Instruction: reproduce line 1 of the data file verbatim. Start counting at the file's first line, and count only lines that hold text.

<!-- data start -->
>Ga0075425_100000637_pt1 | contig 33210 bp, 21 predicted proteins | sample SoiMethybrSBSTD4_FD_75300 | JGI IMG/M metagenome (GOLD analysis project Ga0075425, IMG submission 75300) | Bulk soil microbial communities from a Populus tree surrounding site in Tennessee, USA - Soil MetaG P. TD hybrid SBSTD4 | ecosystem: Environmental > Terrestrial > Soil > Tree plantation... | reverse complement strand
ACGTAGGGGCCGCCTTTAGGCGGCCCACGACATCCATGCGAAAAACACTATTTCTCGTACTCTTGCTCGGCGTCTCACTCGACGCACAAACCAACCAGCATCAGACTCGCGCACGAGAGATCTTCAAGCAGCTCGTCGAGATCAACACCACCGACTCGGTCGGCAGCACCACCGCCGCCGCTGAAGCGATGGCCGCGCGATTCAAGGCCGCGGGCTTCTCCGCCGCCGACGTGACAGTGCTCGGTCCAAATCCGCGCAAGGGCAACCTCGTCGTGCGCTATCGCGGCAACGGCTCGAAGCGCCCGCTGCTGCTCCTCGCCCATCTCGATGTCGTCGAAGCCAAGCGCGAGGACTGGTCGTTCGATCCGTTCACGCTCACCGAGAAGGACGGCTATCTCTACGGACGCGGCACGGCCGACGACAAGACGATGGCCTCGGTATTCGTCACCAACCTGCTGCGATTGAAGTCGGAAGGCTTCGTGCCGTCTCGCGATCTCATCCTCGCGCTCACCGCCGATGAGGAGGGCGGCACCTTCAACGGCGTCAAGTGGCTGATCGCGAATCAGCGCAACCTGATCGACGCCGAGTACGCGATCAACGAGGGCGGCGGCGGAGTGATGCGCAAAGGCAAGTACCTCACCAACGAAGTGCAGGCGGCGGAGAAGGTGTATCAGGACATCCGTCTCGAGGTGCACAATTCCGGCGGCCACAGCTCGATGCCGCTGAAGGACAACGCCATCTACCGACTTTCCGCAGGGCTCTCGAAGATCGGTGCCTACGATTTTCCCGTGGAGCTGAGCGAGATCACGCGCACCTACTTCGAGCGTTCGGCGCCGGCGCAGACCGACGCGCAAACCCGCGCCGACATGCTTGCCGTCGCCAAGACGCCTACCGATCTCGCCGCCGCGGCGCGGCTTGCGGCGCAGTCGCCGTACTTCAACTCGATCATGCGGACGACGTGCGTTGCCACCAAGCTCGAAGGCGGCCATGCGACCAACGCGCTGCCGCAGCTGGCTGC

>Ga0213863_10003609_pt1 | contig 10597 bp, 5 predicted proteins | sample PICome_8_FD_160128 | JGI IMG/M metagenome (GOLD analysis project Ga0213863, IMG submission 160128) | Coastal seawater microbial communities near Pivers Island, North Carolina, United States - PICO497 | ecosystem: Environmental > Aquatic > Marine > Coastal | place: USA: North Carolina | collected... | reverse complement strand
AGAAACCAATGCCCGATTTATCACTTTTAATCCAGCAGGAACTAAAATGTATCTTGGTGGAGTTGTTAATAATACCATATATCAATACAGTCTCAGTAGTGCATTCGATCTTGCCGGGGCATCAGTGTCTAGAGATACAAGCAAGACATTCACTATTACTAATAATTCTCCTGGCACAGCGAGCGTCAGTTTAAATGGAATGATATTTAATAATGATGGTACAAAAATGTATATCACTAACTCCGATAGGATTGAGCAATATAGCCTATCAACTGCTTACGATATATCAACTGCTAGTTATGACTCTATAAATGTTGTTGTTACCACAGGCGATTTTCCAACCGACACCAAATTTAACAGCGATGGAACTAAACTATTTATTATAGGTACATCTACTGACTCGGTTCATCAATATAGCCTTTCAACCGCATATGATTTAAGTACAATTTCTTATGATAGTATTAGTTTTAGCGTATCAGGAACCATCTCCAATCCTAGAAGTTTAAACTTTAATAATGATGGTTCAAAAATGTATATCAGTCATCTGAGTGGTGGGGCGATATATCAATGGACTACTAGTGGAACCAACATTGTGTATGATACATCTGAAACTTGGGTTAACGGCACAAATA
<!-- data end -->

>Ga0075425_100000637_pt1 | contig 33210 bp, 21 predicted proteins | sample SoiMethybrSBSTD4_FD_75300 | JGI IMG/M metagenome (GOLD analysis project Ga0075425, IMG submission 75300) | Bulk soil microbial communities from a Populus tree surrounding site in Tennessee, USA - Soil MetaG P. TD hybrid SBSTD4 | ecosystem: Environmental > Terrestrial > Soil > Tree plantation... | reverse complement strand